Check whether your local hospital has Unicef Baby Friendly accreditation. These hospitals have been assessed to make sure they have a culture where breastfeeding is encouraged and supported, and where policies and training are in place to protect and promote best practice.
‘I was so grateful to be in an environment where I was constantly helped to learn how to breastfeed. I couldn’t do it without help at first, but by the time I left I had the confidence to feed my baby at home on my own – and it has been easy ever since!’
Lily Cole on the help she received at Baby Friendly accredited St Thomas’ Hospital
Write a post-birth plan
Talk about your wishes for your baby with your (birth) partner. It can be hard to speak up for what you want when you have just had your baby so having a plan in place can really help. Your birth partner’s voice, along with the plans you have prepared, may be crucial to getting the support you want, how you want it.
Local support groups
Write down or save on your phone the numbers for breastfeeding support locally, along with the national helpline number 0300 100 0212.
Give yourself time and space
Talk to your family about your wishes too. Think about what visitors you want, and how to keep these special early days calm, private and unhurried.
Skin to skin
Skin to skin contact straight after delivery, or as soon as possible after, for at least an hour undisturbed allows you and your baby to rest together and have time to adjust.
Enjoy this time together
There are as many ways to enjoy nurturing your baby through feeding as there are mums and babies. Understanding the issues alongside sensitive trained help and a clear action plan, means most babies, whatever their initial challenges, can go on to breastfeed happily.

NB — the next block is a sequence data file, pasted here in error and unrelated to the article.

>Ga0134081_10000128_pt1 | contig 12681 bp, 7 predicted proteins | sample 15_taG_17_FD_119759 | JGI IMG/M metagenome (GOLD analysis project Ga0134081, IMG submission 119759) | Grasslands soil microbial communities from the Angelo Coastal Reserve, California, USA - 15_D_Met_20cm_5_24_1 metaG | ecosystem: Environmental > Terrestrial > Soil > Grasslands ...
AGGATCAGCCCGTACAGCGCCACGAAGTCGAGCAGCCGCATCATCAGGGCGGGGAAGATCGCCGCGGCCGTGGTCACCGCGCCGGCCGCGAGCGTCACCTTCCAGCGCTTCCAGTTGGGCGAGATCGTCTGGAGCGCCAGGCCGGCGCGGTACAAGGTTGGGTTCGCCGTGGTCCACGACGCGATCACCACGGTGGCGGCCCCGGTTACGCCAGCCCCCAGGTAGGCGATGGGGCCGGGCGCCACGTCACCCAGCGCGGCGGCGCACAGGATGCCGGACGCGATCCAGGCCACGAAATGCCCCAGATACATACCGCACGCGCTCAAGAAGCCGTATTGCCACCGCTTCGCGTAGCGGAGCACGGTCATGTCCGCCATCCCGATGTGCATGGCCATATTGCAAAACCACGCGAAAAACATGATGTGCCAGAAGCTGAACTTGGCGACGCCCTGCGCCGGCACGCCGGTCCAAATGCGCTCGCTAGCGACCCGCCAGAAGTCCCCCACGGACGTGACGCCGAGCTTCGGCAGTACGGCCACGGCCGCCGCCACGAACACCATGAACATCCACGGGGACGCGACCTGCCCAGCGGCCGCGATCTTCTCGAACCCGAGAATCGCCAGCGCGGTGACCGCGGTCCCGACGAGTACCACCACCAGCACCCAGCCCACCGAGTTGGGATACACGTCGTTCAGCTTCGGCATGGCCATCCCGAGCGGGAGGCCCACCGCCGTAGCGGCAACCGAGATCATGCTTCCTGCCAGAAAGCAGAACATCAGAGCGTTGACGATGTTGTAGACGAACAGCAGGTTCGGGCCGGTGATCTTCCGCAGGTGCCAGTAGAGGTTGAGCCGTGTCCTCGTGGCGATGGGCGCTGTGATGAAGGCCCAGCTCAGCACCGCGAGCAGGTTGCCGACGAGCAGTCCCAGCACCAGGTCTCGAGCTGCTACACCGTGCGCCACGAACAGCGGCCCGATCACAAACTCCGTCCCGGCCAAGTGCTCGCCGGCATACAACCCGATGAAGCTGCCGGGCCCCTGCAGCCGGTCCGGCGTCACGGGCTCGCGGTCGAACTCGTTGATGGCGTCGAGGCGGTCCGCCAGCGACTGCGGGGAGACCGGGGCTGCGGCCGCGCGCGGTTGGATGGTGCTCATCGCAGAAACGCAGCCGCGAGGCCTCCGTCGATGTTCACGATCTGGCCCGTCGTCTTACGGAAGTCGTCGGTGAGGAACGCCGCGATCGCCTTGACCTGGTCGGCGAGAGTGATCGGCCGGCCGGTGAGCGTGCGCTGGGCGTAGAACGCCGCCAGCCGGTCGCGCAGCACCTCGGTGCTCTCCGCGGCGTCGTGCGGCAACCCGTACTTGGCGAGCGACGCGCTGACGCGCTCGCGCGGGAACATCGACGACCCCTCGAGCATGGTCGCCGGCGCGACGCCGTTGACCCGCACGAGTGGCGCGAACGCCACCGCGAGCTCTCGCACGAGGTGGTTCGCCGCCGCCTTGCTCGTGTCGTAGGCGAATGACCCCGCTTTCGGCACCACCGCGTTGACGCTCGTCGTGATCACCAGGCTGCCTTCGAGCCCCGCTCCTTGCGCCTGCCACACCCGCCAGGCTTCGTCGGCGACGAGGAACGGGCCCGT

This is a special time for you and your baby, so treasure it.
This second instalment from lactation consultant, Sally Etheridge, helps you understand baby’s first feed and colostrum. She also offers information about feeding a baby that might have arrived a little bit early (34-37 weeks)
This post first appeared in 2017 at www.tommys.org
The first feed
Most babies will seek the breast and take their first feed in the first hour. However, some babies may take longer, especially if birth has been complex, lengthy, or involved interventions. You may need more support or trained help until things are on-track.
All new mothers produce colostrum, the first milk that is made from around halfway through the pregnancy. Sometimes known as the baby’s first immunisation, it is full of protective qualities that prepare and prime the baby’s delicate gut.
Produced in very small amounts to suit your new baby’s tiny tummy, with unrestricted time close to you, they will get just what they need. Lots of cuddling and skin to skin in the early days can help ensure your baby learns how to get comfortable and enjoy plenty of time grazing and suckling. This way, when your milk ‘comes in’ around the third or fourth day after the birth, the transition to more milk and fuller breasts will happen most easily.